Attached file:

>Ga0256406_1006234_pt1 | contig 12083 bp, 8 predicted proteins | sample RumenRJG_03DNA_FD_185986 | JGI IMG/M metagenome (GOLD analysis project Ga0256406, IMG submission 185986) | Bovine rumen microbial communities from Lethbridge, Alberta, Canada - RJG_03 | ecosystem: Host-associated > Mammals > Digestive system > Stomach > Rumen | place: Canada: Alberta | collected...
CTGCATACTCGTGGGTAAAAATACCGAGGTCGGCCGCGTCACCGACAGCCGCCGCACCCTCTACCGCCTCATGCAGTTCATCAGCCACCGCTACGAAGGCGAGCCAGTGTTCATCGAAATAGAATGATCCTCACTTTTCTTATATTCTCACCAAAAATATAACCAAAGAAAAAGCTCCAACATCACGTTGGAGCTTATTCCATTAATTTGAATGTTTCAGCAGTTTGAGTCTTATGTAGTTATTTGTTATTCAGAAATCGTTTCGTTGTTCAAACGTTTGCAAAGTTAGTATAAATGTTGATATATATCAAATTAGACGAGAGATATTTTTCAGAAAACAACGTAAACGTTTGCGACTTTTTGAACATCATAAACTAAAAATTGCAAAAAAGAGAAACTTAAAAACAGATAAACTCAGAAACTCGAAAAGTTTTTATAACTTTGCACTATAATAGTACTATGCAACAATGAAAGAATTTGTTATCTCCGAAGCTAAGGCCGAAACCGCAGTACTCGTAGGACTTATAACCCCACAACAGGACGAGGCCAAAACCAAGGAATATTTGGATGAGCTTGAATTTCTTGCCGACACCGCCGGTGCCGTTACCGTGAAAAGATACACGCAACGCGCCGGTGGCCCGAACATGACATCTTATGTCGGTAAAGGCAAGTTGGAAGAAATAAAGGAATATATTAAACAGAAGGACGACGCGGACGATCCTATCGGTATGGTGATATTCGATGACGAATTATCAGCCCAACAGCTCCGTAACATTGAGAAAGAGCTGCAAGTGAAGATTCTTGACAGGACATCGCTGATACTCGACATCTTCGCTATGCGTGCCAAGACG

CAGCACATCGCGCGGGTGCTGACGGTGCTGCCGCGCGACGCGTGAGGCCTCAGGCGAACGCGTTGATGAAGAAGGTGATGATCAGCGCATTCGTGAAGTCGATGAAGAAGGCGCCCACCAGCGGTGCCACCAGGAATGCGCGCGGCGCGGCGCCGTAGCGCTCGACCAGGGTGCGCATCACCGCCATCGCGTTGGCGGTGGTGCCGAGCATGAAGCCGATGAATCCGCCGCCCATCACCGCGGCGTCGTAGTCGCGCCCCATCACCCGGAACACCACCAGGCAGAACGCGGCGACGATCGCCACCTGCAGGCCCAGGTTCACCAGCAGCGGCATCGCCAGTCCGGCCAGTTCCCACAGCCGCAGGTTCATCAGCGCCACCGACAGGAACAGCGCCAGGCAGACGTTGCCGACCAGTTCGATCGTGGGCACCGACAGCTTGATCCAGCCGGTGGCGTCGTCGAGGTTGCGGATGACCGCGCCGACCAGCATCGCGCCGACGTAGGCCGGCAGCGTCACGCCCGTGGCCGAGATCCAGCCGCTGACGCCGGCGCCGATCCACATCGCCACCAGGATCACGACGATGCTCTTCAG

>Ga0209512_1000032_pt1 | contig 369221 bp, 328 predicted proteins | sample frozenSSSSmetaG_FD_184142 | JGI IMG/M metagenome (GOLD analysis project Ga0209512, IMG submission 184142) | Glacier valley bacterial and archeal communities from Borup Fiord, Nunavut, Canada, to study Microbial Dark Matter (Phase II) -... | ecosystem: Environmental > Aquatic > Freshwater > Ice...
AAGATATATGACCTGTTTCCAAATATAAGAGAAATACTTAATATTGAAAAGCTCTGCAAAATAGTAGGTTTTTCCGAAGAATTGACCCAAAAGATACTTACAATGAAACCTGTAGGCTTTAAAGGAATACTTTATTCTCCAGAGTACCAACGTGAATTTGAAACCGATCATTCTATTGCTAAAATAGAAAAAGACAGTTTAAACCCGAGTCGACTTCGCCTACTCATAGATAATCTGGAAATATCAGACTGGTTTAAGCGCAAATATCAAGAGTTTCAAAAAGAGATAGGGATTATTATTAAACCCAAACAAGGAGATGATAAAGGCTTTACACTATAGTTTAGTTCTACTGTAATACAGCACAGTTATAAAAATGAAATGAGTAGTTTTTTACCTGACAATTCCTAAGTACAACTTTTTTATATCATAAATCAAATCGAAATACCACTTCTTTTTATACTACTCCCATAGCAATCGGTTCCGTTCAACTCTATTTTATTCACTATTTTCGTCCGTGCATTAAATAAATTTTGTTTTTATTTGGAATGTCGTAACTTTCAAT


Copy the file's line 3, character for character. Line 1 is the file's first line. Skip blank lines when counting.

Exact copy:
CAGCACATCGCGCGGGTGCTGACGGTGCTGCCGCGCGACGCGTGAGGCCTCAGGCGAACGCGTTGATGAAGAAGGTGATGATCAGCGCATTCGTGAAGTCGATGAAGAAGGCGCCCACCAGCGGTGCCACCAGGAATGCGCGCGGCGCGGCGCCGTAGCGCTCGACCAGGGTGCGCATCACCGCCATCGCGTTGGCGGTGGTGCCGAGCATGAAGCCGATGAATCCGCCGCCCATCACCGCGGCGTCGTAGTCGCGCCCCATCACCCGGAACACCACCAGGCAGAACGCGGCGACGATCGCCACCTGCAGGCCCAGGTTCACCAGCAGCGGCATCGCCAGTCCGGCCAGTTCCCACAGCCGCAGGTTCATCAGCGCCACCGACAGGAACAGCGCCAGGCAGACGTTGCCGACCAGTTCGATCGTGGGCACCGACAGCTTGATCCAGCCGGTGGCGTCGTCGAGGTTGCGGATGACCGCGCCGACCAGCATCGCGCCGACGTAGGCCGGCAGCGTCACGCCCGTGGCCGAGATCCAGCCGCTGACGCCGGCGCCGATCCACATCGCCACCAGGATCACGACGATGCTCTTCAG